Provider and Practice Characteristics Associated with Use of Rapid HIV Testing by General Internists

  • Michael G. Bass
  • P. Todd Korthuis
  • Joseph CofrancescoJr
  • Gail V. Berkenblit
  • Lynn E. Sullivan
  • Steve M. Asch
  • Philip G. Bashook
  • Marcia Edison
  • James M. Sosman
  • Robert L. Cook
Original Research

DOI: 10.1007/s11606-011-1764-z

Cite this article as:
Bass, M.G., Korthuis, P.T., Cofrancesco, J. et al. J GEN INTERN MED (2011) 26: 1258. doi:10.1007/s11606-011-1764-z

Abstract

BACKGROUND

Rapid HIV testing could increase routine HIV testing. Most previous studies of rapid testing were conducted in acute care settings, and few described the primary care providers’ perspective.

OBJECTIVE

To identify characteristics of general internal medicine physicians with access to rapid HIV testing, and to determine whether such access is associated with differences in HIV-testing practices or perceived HIV-testing barriers.

DESIGN

Web-based cross-sectional survey conducted in 2009.

PARTICIPANTS

A total of 406 physician members of the Society of General Internal Medicine who supervise residents or provide care in outpatient settings.

MAIN MEASURES

Surveys assessed provider and practice characteristics, HIV-testing types, HIV-testing behavior, and potential barriers to HIV testing.

RESULTS

Among respondents, 15% had access to rapid HIV testing. In multivariable analysis, physicians were more likely to report access to rapid testing if they were non-white (OR 0.45, 95% CI 0.22, 0.91), had more years since completing training (OR 1.06, 95% CI 1.02, 1.10), practiced in the northeastern US (OR 2.35; 95% CI 1.28, 4.32), or their practice included a higher percentage of uninsured patients (OR 1.03; 95% CI 1.01, 1.04). Internists with access to rapid testing reported fewer barriers to HIV testing. More respondents with rapid than standard testing reported at least 25% of their patients received HIV testing (51% versus 35%, p = 0.02). However, access to rapid HIV testing was not significantly associated with the estimated proportion of patients receiving HIV testing within the previous 30 days (7.24% vs. 4.58%, p = 0.06).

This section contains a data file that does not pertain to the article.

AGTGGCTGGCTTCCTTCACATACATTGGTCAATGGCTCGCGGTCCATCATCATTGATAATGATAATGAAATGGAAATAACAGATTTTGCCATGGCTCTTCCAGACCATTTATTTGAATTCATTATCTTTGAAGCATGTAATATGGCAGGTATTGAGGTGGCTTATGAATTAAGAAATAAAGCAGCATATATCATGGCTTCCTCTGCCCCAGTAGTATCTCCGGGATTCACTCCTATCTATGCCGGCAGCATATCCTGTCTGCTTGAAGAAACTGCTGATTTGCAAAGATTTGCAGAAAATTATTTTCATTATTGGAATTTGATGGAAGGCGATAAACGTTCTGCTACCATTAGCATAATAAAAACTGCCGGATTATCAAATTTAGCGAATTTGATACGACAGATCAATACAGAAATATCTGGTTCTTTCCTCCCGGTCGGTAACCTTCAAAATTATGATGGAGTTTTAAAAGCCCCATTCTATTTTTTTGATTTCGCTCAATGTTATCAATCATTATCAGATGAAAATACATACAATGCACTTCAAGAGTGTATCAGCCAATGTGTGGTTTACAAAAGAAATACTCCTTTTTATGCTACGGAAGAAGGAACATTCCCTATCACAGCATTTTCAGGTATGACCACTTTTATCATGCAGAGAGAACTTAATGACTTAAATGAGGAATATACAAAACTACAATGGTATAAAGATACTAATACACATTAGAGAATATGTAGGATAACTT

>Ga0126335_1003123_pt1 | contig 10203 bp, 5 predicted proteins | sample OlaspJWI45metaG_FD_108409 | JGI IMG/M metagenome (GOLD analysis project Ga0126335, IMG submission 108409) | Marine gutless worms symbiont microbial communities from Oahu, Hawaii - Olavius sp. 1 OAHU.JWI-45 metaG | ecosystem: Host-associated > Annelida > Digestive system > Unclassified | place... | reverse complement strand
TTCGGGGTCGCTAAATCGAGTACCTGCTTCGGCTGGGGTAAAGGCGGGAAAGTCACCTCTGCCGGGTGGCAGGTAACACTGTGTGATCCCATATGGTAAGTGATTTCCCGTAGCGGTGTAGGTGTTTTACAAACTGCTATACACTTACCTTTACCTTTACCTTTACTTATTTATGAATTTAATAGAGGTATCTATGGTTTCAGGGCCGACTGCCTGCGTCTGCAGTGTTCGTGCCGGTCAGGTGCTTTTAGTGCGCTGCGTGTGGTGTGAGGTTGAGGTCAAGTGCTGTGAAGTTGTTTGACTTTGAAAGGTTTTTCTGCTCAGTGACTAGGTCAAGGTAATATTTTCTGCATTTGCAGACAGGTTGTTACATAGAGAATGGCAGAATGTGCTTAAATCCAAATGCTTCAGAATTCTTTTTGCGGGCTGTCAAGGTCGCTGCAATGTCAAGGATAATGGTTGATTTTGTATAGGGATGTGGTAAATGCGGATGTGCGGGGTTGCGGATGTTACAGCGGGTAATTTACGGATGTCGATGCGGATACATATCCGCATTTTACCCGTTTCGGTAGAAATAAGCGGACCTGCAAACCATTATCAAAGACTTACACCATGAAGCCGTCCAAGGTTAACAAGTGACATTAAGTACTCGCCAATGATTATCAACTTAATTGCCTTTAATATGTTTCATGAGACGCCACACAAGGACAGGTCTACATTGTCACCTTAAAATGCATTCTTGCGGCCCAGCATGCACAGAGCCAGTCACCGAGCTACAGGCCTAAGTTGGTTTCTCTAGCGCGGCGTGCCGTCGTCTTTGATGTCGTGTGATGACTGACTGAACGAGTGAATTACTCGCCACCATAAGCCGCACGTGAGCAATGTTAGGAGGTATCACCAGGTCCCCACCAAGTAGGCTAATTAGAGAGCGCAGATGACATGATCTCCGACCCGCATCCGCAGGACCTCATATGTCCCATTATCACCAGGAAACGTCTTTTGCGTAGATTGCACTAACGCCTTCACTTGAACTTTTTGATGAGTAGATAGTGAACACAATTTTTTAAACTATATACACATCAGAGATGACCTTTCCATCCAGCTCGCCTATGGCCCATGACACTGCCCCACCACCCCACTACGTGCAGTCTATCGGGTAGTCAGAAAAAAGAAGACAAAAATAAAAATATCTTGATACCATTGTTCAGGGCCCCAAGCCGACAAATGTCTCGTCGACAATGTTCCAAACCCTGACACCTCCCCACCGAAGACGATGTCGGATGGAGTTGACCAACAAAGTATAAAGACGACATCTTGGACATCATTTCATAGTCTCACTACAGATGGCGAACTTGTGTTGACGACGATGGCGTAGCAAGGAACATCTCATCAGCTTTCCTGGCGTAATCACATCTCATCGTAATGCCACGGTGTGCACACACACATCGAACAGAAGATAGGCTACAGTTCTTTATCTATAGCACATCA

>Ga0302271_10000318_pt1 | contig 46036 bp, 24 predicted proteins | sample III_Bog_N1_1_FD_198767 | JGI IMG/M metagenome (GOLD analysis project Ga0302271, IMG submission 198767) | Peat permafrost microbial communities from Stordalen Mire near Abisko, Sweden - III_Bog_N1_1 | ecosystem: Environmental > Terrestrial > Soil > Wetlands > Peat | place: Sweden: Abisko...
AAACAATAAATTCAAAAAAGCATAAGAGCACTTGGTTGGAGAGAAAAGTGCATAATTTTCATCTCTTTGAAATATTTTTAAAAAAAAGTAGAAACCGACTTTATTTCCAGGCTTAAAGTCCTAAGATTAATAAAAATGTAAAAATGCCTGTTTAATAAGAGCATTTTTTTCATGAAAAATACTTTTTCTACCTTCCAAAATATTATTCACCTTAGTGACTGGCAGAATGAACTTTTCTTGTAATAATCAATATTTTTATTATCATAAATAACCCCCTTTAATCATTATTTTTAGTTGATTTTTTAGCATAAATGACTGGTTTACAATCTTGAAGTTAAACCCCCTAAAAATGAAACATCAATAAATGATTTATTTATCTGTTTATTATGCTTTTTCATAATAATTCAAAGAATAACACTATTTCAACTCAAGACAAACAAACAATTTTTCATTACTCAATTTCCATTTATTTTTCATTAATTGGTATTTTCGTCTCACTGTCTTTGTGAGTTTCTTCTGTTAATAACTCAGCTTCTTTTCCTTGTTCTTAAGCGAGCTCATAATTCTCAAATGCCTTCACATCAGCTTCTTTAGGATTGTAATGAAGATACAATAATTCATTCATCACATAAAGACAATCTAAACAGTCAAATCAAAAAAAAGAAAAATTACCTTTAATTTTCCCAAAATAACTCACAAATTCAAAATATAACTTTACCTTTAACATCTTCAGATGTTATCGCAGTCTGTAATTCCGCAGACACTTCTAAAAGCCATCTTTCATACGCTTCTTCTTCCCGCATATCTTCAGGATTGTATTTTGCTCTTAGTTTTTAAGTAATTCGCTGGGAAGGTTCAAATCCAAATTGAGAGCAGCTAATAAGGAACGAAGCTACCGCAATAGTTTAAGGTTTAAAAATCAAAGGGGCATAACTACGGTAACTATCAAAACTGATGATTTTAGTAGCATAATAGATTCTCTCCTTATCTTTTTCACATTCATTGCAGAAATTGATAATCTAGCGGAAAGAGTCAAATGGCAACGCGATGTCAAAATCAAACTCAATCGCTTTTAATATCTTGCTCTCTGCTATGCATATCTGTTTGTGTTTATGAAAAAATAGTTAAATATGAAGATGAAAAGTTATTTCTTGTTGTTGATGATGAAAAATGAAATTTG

CONCLUSION

Relatively few internists have access to rapid HIV testing in outpatient settings, with greater availability of rapid testing in community-based clinics and in the northeastern US. Future research may determine whether access to rapid testing in primary care settings will impact routinizing HIV testing.

KEY WORDS

HIV testing rapid HIV testing HIV/AIDS general internal medicine physicians HIV prevention medical practice setting 

Supplementary material

11606_2011_1764_MOESM1_ESM.pdf (35 kb)
ESM 1(PDF 35 kb)

Copyright information

© Society of General Internal Medicine 2011

Authors and Affiliations

  • Michael G. Bass
    • 1
  • P. Todd Korthuis
    • 2
  • Joseph CofrancescoJr
    • 3
  • Gail V. Berkenblit
    • 3
  • Lynn E. Sullivan
    • 4
  • Steve M. Asch
    • 5
  • Philip G. Bashook
    • 1
  • Marcia Edison
    • 1
  • James M. Sosman
    • 6
  • Robert L. Cook
    • 7
  1. 1.Department of Medical EducationUniversity of Illinois College of MedicineChicagoUSA
  2. 2.Departments of Medicine and Public Health & Preventive MedicineOregon Health and Science UniversityPortlandUSA
  3. 3.Department of MedicineJohns Hopkins University School of MedicineBaltimoreUSA
  4. 4.Department of Internal MedicineYale University School of MedicineNew HavenUSA
  5. 5.VA Greater Los Angeles Healthcare SystemDavid Geffen School of Medicine at UCLALos AngelesUSA
  6. 6.Department of MedicineUniversity of Wisconsin School of Medicine and Public HealthMadisonUSA
  7. 7.Departments of Epidemiology and MedicineUniversity of FloridaGainesvilleUSA

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